Why the Art World’s Raging Narcissism Epidemic Is Killing Art

Let's stop treating art as mindless entertainment and demand more from artists.

Jay Z and Marina Abramovic during the 2013 shoot for "Picasso Baby."
Photo via Consequence of Sound.

Narcissism is everywhere. News anchors say it prevents politicians from keeping their pants on. Teachers and coaches reinforce it by avoiding grades and giving out trophies that read “Participant.” Adults and kids push it on Facebook, Twitter and Instagram, while achievement-free celebrities turn it into worldwide exposure and profitable endorsements. Of course, it was only a matter of time until this blustery but debilitating epidemic struck an already self-absorbed art world.

And strike deep it has! Because artists in our time are defined simply as people who make art, they and those who covet their wares are especially susceptible to the narcissism bug. Take, for a start, American sociologist Howard Becker’s modern-day definition of an artist: “If you do it [art], you must be an artist; conversely, if you are an artist, what you do must be art.” That précis, of course, contains it’s own vain syllogism; some would say it’s downright self-aggrandizing. Consequently, just like Donald Trump—the one presidential candidate psychiatrists are willing to go out on limb to label clinically conceited—many artists today resemble textbook cases of narcissistic personality disorder (NPD).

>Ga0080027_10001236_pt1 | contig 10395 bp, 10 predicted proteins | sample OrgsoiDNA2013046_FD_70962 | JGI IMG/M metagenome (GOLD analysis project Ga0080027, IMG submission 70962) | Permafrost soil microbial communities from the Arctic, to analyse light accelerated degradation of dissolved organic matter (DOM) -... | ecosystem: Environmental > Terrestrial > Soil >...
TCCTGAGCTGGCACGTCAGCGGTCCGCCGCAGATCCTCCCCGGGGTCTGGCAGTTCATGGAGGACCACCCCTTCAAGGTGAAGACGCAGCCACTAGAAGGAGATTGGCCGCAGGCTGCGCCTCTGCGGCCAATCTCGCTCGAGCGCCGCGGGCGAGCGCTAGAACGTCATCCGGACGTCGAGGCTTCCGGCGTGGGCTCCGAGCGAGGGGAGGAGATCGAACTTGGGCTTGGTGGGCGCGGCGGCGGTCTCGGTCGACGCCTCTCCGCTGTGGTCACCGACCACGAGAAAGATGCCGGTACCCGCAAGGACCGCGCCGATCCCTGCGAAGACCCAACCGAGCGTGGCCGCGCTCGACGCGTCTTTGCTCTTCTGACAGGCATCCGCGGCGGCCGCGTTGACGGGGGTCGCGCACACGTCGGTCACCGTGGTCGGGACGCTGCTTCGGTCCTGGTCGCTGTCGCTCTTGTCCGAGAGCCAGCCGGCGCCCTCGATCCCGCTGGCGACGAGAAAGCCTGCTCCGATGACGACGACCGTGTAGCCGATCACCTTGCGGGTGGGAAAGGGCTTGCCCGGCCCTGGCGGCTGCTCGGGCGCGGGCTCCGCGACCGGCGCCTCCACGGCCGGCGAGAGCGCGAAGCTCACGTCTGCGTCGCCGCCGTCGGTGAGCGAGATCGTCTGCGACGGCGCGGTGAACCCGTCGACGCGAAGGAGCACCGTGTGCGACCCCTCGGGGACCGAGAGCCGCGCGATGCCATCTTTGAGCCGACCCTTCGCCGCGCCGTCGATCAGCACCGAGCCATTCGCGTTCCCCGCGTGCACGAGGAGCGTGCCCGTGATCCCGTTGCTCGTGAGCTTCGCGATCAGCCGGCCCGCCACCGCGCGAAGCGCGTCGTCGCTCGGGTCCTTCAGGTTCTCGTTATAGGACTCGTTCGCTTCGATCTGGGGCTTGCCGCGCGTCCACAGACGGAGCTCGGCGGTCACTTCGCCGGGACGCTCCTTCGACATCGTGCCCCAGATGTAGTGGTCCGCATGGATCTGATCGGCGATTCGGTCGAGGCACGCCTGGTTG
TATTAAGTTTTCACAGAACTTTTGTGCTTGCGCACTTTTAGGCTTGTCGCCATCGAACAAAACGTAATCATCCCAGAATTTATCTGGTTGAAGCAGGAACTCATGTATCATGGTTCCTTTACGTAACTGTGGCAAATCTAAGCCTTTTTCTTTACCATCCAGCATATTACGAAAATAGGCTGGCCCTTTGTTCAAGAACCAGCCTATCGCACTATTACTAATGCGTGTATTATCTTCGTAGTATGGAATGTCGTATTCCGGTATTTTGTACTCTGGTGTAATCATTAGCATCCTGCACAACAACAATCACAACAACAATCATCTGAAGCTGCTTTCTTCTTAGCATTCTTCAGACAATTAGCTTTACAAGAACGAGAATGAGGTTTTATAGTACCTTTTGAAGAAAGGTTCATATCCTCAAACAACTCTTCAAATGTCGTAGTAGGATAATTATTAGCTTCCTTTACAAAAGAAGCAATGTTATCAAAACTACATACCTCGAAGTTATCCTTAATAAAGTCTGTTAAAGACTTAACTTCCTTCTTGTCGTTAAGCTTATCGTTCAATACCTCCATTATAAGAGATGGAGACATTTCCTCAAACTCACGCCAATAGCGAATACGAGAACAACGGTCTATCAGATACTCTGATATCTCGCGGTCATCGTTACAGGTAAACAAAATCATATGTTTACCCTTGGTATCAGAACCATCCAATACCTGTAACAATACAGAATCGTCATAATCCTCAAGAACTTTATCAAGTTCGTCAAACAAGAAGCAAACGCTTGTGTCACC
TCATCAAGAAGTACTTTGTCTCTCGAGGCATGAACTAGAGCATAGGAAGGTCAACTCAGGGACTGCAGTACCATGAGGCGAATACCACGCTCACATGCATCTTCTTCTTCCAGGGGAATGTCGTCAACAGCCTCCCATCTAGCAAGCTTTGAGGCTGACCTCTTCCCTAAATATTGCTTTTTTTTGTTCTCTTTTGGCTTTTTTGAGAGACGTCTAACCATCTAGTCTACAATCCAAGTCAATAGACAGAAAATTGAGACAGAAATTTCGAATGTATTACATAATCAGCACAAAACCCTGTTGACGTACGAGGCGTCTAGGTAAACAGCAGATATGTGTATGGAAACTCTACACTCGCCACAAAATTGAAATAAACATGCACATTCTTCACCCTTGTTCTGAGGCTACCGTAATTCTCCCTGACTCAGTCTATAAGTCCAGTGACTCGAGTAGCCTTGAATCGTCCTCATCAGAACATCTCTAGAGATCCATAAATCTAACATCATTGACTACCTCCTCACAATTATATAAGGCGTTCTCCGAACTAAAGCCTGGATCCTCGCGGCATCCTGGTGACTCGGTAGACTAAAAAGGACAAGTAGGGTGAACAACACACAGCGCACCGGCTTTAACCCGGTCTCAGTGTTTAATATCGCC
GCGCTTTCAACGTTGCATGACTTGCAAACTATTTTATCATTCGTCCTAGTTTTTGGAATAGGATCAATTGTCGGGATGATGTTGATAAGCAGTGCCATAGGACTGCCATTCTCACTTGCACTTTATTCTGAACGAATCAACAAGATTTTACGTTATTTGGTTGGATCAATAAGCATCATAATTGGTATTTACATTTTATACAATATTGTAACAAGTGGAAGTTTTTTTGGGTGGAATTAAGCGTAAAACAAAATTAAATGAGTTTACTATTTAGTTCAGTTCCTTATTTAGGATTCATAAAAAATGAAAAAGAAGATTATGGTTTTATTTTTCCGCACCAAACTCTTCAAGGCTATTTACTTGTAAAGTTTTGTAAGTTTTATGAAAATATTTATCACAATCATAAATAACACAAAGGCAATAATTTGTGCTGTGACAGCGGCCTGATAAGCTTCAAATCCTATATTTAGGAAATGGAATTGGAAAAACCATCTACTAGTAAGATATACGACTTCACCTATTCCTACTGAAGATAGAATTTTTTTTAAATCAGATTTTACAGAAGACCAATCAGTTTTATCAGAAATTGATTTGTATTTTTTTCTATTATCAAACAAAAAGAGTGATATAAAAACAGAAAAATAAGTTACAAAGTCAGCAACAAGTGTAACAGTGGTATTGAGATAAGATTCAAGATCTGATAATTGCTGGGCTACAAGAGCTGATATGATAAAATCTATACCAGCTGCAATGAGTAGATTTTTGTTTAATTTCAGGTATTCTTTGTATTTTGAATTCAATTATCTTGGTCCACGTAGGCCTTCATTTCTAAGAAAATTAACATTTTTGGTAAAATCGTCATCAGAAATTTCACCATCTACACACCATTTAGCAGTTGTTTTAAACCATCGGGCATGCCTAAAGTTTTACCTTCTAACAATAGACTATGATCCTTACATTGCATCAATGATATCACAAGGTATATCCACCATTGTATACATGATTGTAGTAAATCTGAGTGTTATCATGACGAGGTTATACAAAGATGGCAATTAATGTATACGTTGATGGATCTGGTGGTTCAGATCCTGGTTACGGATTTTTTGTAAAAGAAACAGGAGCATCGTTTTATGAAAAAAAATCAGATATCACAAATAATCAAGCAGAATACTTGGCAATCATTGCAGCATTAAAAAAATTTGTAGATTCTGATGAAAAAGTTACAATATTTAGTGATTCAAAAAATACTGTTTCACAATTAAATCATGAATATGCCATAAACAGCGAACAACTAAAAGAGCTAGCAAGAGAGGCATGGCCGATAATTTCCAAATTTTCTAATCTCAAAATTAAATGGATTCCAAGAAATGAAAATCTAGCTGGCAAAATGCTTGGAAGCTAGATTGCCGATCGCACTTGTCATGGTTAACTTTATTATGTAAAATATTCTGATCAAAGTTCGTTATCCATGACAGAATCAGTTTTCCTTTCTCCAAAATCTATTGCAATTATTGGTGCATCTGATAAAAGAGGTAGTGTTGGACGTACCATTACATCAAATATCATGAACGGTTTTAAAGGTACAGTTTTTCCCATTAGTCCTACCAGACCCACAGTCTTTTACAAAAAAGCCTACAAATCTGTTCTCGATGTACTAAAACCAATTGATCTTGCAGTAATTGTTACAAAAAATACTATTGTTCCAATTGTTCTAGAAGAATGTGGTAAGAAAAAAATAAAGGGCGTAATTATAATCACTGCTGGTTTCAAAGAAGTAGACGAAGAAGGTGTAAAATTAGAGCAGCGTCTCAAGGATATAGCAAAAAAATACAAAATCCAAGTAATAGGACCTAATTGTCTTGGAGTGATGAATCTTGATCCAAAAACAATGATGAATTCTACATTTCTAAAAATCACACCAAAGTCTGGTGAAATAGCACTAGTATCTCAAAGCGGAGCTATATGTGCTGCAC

According to the American Medical Association, narcissistic personality disorder is defined as “a condition in which a person is excessively preoccupied with personal adequacy, power, prestige and vanity, and mentally unable to see the destructive damage they are causing to themselves and others.” Consider, in this light, the late Chris Burden’s self mutilations, which included shooting himself in the arm and crucifying himself onto the hood of a car; Marina Abramovic’s recent entreaties to innocent bystanders in New York and London to queue for hours to share her “charismatic space”; and Shia LeBeouf’s latest grasp for undivided attention, #AllMyMovies, which consisted of a movie marathon complete with bizarro fans, rubbernecking press, and a half-asleep star munching on popcorn in one of the front rows. These and other fresh demonstrations of over-the-top egotism constitute a pandemic of art world narcissism that could, if left unchecked, turn into a serious mental health emergency.

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If artists have long been predisposed to navel-gazing, experts tell us that the culture has lately upped the ante on looking for self-love in all the wrong places. According to Jean M. Twnege and W. Keith Campbell, authors of The Narcissism Epidemic: Living In the Age of Entitlement, studies indicate that the rise of social networking has measurably spiked incidences of narcissism while enabling the new spirit of selfishness to spread. Like the plague and typhoid, communicable NPD feasts upon the youngest and the weakest—in considerateness. That may be one reason why the derivative works of so many young painters—cue canvases by Lucien Smith, Oscar Murillo, Alex Israel, and Christian Rosa, among others—look so much like viral advertisements for their conformist selves.